On this day, in particular, we lift up the multitude of your people on the COVID-19 pandemic front lines working and working — to keep your world healthy and safe from harm.  Keep them healthy and safe, O God.

In gratitude we offer this and all our prayers, in, and through, Jesus Christ our Lord.


Used with permission from —

Happy Birthday! And? This just feels weird.

This morning, it hit me — this wave of loss.  Tears popped up; I choked them back.  Tears popped up again (like they do), and this time, I let them roll a little bit.

I’ve been basically holding it together, going through the needed day-by-day transitions.  I’ve worked to rearrange our daily lives and adjust to the “new” normal (or whatever this is).  And?  every time, I’ve wandered to the place of worry about tomorrow … or any time except the present … I’ve recalled my heart and mind back to the present.  It’s all I have right now, and where God is calling me to be.

But, this morning, this wave of loss just rolled over and through me and down my cheeks.

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Photo by Pineapple Supply Co. on

It’s my husband’s birthday.  In the Dutch family life that I married into … birthday’s are everything.  And this year, his sister and family were all going to be here to celebrate.  Cards, gifts, special dinner, cake – these festivities and more – they go on and on.  It’s a wonderful celebration of life in the Dutch home.

But this year – it feels very different.  It feels lonely and quiet.  His sister and kids weren’t able to get on the plane.  His parents are sheltering-in-place safely in their home.  Earlier this week, the kids and I weren’t able to go shopping for gifts and a few cards.  If it wasn’t for my Dutch MIL sharing the importance of “birthday’s” with my older daughter, I’m not sure that I would have gotten it together to even make a card!  My daughter really rallied to the cause, and helped me get the job done!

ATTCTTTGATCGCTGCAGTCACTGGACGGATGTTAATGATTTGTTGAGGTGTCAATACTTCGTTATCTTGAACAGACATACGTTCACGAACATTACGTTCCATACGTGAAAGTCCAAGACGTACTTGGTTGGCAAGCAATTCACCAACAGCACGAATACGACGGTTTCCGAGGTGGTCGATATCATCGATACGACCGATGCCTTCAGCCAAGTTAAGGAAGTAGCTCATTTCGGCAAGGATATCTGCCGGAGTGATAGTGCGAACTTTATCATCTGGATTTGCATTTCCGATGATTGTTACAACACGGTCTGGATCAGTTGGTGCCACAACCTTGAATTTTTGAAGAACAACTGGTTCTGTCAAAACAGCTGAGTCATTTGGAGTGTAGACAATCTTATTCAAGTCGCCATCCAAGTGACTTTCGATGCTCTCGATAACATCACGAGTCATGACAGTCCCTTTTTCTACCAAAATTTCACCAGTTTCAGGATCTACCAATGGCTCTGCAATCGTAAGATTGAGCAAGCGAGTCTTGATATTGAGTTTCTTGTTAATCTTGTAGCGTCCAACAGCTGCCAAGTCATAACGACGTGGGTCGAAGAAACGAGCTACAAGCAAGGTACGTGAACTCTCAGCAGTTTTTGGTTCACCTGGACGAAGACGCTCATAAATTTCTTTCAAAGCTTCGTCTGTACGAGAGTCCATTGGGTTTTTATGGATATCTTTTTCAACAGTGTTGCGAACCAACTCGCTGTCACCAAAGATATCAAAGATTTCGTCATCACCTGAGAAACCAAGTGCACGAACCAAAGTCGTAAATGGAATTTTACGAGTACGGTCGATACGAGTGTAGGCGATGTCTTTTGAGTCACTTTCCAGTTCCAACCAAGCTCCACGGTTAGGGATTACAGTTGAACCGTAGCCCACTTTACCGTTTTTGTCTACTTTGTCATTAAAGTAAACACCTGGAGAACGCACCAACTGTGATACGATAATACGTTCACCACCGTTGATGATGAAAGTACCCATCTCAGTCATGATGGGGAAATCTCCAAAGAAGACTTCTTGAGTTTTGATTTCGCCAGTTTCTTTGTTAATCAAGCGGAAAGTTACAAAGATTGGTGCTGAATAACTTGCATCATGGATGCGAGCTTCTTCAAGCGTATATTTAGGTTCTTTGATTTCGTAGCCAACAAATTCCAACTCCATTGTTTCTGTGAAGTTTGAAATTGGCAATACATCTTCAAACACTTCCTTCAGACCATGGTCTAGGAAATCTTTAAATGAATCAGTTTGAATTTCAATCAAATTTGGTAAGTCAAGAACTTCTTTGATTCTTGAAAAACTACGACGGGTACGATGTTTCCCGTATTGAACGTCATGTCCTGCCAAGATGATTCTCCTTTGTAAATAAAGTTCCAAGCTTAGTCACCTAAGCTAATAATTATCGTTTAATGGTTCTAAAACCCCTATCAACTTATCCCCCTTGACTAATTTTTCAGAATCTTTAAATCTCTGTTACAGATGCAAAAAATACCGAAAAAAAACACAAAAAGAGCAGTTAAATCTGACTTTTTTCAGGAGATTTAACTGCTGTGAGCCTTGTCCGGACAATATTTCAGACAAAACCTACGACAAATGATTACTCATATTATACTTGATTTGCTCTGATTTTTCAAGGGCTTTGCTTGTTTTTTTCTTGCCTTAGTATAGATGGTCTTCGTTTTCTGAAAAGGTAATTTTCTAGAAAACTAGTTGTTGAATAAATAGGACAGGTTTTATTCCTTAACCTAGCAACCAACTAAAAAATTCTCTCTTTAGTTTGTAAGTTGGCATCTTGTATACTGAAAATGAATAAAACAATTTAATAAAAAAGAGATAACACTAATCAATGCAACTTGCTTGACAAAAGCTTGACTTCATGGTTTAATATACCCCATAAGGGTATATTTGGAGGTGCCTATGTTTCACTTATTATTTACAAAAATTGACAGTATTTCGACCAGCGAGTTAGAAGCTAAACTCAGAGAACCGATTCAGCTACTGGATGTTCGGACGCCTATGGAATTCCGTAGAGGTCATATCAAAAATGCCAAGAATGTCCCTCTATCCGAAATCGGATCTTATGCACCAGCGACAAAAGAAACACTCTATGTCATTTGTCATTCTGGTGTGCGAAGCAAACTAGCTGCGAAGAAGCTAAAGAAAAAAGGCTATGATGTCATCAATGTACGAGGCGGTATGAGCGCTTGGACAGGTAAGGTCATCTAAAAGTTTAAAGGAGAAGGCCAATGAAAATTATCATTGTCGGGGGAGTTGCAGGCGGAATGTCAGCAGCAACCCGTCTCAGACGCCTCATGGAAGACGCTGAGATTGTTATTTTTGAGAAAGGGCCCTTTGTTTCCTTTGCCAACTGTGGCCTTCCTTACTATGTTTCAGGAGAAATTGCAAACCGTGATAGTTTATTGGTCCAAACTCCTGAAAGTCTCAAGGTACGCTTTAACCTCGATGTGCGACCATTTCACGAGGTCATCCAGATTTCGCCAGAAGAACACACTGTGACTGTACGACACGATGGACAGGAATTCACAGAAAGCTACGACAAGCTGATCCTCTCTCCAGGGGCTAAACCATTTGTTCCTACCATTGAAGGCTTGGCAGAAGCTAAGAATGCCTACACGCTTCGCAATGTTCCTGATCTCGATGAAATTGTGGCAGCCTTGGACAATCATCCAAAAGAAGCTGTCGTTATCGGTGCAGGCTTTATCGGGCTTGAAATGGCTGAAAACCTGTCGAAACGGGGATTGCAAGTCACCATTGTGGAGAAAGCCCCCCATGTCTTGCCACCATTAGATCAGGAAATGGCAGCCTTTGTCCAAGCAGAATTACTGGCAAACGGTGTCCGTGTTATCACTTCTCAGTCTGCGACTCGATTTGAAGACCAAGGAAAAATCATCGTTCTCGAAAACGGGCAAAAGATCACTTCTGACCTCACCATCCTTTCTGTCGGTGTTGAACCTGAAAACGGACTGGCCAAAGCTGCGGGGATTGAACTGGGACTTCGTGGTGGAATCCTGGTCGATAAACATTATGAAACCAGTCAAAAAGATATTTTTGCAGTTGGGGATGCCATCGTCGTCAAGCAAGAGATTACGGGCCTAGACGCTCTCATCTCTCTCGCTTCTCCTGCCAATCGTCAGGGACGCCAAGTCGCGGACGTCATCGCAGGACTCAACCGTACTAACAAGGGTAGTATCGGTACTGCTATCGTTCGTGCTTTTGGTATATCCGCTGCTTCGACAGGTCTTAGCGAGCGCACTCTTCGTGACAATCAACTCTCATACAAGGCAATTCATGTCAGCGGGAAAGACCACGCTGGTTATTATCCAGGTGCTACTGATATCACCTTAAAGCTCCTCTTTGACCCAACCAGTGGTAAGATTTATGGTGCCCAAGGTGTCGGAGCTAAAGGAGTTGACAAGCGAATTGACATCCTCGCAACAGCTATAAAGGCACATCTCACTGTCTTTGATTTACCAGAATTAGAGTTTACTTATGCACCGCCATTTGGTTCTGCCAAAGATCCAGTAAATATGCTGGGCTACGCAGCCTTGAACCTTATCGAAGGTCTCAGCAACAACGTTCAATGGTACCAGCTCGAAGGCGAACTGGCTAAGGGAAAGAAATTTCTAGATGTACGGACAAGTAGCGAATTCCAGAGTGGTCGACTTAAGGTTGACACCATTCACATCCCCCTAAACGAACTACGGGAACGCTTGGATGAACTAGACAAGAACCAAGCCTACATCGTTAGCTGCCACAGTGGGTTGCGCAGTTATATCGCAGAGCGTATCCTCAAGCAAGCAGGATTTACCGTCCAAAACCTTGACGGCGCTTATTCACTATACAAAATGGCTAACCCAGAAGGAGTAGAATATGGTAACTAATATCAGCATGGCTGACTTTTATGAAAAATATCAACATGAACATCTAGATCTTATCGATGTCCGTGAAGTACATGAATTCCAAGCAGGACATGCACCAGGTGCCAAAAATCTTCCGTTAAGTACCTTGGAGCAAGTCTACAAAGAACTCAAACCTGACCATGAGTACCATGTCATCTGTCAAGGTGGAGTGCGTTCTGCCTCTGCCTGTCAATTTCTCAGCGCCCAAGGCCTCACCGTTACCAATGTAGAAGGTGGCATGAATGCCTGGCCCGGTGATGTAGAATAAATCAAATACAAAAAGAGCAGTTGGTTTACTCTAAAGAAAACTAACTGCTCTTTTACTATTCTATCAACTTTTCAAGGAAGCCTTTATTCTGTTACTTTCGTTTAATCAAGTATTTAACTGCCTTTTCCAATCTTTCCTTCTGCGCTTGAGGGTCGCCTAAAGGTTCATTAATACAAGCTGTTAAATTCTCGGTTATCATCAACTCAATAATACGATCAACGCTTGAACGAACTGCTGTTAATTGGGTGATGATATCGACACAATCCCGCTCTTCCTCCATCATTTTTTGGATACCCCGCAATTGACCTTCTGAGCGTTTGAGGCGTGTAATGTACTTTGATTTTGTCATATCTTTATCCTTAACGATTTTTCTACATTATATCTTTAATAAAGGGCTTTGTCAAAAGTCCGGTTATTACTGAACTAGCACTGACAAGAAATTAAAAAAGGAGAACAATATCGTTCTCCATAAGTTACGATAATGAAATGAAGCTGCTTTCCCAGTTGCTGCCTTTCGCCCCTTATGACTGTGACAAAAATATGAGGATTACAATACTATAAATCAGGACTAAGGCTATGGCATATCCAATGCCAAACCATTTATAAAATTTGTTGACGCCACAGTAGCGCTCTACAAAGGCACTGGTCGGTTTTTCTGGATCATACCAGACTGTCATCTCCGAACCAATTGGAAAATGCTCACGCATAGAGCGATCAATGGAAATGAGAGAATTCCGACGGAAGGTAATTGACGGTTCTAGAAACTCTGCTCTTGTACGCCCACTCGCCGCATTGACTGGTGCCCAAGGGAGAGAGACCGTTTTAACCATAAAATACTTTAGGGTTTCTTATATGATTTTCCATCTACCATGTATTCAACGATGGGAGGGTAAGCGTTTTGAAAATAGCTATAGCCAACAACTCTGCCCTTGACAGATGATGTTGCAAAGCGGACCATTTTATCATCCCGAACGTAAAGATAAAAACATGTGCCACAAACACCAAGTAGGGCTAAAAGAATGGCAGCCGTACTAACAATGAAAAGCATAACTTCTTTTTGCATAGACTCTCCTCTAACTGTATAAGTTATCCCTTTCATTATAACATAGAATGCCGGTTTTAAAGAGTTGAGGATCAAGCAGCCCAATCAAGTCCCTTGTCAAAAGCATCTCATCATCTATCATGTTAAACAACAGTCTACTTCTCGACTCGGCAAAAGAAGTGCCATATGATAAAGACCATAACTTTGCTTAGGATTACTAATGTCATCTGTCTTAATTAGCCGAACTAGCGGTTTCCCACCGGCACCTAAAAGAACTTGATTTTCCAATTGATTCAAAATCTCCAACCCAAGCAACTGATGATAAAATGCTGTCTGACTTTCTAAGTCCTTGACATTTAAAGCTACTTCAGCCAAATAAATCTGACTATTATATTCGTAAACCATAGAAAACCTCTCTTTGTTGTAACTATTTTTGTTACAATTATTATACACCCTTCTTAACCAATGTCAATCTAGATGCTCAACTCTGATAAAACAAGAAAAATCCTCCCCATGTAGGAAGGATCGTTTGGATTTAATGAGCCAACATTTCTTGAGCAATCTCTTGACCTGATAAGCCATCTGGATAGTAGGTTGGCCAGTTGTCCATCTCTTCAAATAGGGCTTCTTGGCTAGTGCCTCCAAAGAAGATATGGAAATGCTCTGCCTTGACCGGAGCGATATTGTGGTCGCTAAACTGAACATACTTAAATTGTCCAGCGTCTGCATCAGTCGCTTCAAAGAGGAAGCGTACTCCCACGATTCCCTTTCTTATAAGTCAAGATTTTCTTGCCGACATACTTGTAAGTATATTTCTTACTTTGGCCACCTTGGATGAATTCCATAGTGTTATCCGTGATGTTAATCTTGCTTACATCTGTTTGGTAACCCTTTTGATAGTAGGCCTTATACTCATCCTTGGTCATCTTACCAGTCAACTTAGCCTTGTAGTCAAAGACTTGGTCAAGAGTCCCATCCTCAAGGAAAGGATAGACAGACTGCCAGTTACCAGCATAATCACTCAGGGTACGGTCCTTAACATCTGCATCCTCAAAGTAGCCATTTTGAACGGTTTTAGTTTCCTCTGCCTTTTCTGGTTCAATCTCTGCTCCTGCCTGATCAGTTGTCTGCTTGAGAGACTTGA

Because?  It all just feels so different and weird.  

In the midst of the “new normal,” the different, the weird, here’s what I am relying on:

  • Brené Brown’s new podcast “Unlocking Us” which is SO SO SO good.  Check it out here:  “Unlocking Us” podcast
    • And?  If you have listened already…
      • “I DON’T THINK ANY OF US HAVE GONE THROUGH A WORLDWIDE PANDEMIC BEFORE.”  that quote alone will carry me through at least another few days.
  • Daily yoga & a new walking/running routine with my kids
  • Taking to God in prayer this question again and again: how are you calling me to be present this day?  How can I be of use?
  • Blogging, hosting discipleship Zoom small groups & trying out FB livestream yoga
  • Baking, sewing, being present with my kiddos
  • Texting friends 🙂
  • Listening to the community.  Praying some more.
    • This is the verse for my day and everyday from Philippians 4:7:  And the peace of God, which surpasses all understanding, will guard your hearts and your minds in Christ Jesus.”
  • Updating myself on current news (from only one trusted source) as I need to – working to be the aware citizen and community leader … then taking needed breaks from it.
  • Checking social media only periodically, and carefully at that.

This is me just saying life isn’t normal and we all (likely) need to allow loss to have its time, to allow a few tears to roll.

Because?  It all just feels so different and weird.  

Together in peace,


The Feast You Spread Before Us

assorted color opened umbrella hangs on display

Photo by Enrique Hoyos on